Richard Kirsch from the Roosevelt Institute untangles the enormous mess that is the Affordable Care Act,
which will not only not remediate the problems of some of the poor who can't afford health care, it will cost them more money -- and still leave them uninsured! Look, there were some improvements in this bill (especially if you're in the middle class) but on the whole, this is going to be an enormous clusterfuck for the working poor. Read on:
The debate over fast food chains and their workers is revealing one of the biggest flaws in the Affordable Care Act. Many low-wage workers will be put in a very difficult position: pay a big chunk of their limited wages for health insurance that is costly to use, or pay a fine for the privilege of remaining uninsured. This is an example of how the debate around Obamacare is about to take a huge turn. Instead of partisan opponents fearmongering about the theoretical impact of the law, the new struggle will be around the actual experience of those Americans whom the law was written to protect: people who are uninsured because they can not afford coverage or are locked out of the system because they have a pre-existing health condition.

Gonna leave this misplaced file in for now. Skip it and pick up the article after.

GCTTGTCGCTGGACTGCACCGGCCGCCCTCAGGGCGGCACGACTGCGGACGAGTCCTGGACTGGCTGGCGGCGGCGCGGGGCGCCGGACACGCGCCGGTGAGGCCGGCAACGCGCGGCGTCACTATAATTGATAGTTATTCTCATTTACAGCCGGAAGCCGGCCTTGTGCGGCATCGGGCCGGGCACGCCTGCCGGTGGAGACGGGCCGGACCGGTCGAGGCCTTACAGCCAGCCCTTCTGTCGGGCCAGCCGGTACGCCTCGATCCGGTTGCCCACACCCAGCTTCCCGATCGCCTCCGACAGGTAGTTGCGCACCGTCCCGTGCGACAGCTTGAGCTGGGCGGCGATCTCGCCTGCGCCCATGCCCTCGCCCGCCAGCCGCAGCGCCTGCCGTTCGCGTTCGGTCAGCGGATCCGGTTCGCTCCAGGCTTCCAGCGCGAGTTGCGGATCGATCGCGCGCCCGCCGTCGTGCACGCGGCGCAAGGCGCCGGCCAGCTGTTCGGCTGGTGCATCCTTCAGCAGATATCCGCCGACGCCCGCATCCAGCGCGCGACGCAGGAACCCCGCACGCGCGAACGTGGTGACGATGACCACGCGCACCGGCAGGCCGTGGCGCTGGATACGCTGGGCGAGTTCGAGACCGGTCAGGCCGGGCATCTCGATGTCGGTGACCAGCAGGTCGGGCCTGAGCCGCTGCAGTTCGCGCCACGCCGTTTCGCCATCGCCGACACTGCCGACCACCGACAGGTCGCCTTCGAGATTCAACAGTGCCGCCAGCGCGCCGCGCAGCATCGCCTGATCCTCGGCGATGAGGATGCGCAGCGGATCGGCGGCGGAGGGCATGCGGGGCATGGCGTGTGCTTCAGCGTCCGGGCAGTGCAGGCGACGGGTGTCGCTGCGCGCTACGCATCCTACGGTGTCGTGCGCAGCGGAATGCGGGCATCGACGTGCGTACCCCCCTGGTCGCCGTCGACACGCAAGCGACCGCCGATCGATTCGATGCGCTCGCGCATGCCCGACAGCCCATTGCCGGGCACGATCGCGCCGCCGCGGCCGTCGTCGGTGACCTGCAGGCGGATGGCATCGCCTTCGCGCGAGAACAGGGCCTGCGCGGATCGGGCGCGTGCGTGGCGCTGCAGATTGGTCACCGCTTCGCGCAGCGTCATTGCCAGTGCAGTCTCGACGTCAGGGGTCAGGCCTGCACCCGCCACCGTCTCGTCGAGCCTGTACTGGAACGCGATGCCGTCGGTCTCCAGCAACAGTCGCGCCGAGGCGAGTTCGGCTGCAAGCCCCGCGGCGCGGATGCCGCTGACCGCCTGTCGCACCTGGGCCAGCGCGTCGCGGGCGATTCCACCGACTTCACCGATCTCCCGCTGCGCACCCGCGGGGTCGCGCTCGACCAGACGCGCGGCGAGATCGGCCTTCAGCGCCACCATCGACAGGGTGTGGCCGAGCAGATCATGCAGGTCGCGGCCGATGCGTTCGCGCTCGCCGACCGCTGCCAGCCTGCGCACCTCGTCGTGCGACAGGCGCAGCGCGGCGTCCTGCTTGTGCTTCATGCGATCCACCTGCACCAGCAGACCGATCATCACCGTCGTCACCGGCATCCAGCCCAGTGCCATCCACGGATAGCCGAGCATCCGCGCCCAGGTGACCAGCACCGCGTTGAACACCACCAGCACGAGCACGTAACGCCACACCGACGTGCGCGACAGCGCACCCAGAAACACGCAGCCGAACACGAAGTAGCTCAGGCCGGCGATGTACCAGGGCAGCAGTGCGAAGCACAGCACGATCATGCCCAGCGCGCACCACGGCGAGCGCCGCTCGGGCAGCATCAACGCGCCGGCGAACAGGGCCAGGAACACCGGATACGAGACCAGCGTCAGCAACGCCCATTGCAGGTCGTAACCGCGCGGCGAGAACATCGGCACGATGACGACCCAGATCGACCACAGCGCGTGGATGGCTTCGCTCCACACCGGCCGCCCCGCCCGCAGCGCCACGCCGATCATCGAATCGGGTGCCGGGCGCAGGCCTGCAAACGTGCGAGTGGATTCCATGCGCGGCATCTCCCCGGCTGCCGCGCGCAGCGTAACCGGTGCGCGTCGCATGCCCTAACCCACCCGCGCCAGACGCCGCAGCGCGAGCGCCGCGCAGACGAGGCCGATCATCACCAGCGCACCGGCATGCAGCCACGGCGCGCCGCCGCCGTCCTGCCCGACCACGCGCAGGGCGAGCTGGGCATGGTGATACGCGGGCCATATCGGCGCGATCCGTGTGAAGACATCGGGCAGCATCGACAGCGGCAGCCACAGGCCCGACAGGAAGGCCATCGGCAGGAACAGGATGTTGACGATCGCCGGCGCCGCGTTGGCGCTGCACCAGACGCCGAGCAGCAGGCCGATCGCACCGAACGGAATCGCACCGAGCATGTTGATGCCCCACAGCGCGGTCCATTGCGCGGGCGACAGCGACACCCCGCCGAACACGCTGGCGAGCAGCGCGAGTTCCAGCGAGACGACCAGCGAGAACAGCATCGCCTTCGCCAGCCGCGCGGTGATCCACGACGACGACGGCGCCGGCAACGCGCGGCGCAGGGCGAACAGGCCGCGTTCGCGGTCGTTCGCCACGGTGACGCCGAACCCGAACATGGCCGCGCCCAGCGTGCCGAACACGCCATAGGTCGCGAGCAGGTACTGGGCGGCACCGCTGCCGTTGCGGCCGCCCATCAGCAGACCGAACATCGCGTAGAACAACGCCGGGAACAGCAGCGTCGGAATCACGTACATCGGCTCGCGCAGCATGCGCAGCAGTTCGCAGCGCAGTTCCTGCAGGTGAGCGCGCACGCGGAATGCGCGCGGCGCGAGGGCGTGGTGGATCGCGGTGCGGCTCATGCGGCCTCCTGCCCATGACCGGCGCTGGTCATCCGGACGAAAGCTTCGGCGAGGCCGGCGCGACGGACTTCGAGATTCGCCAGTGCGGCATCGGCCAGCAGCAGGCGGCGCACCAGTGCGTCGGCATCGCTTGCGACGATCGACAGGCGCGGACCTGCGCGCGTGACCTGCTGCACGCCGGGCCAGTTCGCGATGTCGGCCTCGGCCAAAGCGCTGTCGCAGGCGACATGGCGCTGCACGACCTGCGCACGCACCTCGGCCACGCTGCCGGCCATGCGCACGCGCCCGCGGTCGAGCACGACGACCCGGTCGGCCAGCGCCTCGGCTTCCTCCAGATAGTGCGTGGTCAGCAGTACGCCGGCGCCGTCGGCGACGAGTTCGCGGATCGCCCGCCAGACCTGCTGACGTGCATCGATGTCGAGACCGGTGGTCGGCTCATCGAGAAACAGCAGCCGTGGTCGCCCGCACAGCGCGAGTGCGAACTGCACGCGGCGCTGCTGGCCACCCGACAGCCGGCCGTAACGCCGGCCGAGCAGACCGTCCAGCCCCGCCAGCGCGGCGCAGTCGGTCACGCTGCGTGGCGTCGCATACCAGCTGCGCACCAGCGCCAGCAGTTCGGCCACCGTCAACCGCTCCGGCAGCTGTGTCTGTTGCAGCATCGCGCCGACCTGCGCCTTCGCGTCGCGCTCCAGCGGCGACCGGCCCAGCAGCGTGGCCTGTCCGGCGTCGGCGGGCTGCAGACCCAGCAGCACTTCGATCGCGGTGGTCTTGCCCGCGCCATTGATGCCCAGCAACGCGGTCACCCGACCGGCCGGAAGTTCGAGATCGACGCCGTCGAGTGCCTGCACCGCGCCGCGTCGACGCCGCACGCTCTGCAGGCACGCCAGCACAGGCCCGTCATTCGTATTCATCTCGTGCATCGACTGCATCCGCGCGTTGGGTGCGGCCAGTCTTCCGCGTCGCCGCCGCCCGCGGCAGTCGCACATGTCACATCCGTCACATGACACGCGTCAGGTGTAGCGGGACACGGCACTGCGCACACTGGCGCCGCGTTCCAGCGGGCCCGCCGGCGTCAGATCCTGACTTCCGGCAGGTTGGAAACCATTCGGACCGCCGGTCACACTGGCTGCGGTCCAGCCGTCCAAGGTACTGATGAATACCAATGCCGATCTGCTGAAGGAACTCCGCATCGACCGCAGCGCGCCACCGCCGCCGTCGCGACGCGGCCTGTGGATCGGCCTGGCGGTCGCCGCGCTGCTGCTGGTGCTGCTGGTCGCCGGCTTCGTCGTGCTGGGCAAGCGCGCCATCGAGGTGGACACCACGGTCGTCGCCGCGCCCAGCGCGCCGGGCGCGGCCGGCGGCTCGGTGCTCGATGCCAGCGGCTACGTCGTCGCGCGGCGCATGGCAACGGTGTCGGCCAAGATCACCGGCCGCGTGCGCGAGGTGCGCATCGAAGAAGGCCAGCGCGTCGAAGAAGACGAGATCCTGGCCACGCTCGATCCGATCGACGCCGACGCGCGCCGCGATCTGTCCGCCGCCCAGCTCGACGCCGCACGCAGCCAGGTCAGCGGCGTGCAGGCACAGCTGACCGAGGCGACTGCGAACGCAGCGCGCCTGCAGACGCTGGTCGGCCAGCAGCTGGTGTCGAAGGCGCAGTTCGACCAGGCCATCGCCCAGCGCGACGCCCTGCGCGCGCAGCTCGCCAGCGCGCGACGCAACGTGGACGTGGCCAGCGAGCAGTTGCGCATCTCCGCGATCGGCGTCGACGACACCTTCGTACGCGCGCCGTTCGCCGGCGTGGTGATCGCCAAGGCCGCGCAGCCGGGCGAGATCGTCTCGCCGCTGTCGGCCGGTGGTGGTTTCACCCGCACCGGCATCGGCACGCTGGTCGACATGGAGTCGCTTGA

Yep. That's because so many of the Beltway insiders still believe (despite the original study that pushed the idea being debunked again and again) that the problem with health care costs is that people use it frivolously! "It's such a lovely day, let's all go to the doctors and demand MRIs -- because we can!" Hence, the infuriating guiding principle of "skin in the game." If we make it expensive enough, people will only go to the doctors when they need it. Hah.
Talk about "skin in the game" -- literally. I'm at high risk for skin cancer because of my coloring and that fact that I had several serious sunburns as a child. I've already had ten or so moles and skin growths removed, most of which came back as precancerous. The deductible under the Obamacare coverage I have was $30 or so -- but that was last year. I just got the bill for a growth I had removed in January. The new deductible? $544. So I've canceled the rest of the removals, because I just can't afford it.
And you know, it doesn't make sense. It's a lot cheaper to remove these things now than to pay for chemotherapy and radiation later. But this is what passes for intelligent public policy these days. Remember: It's not really health care if you can't afford to use it. It's the illusion of health care -- just like before.
Come January 2014, millions of people will get affordable health coverage for the first time. These will mostly be working people who do not get insurance on the job now but will become newly eligible for Medicaid or income-based tax-credits to buy insurance in the new health insurance marketplaces (“exchanges”). This will also include those who will no longer be turned down because of a pre-existing condition. The expansion of Medicaid – in states that give that the green light – and the income-based subsidies will create a huge new constituency for Obamacare that will oppose any attempts to roll back the law.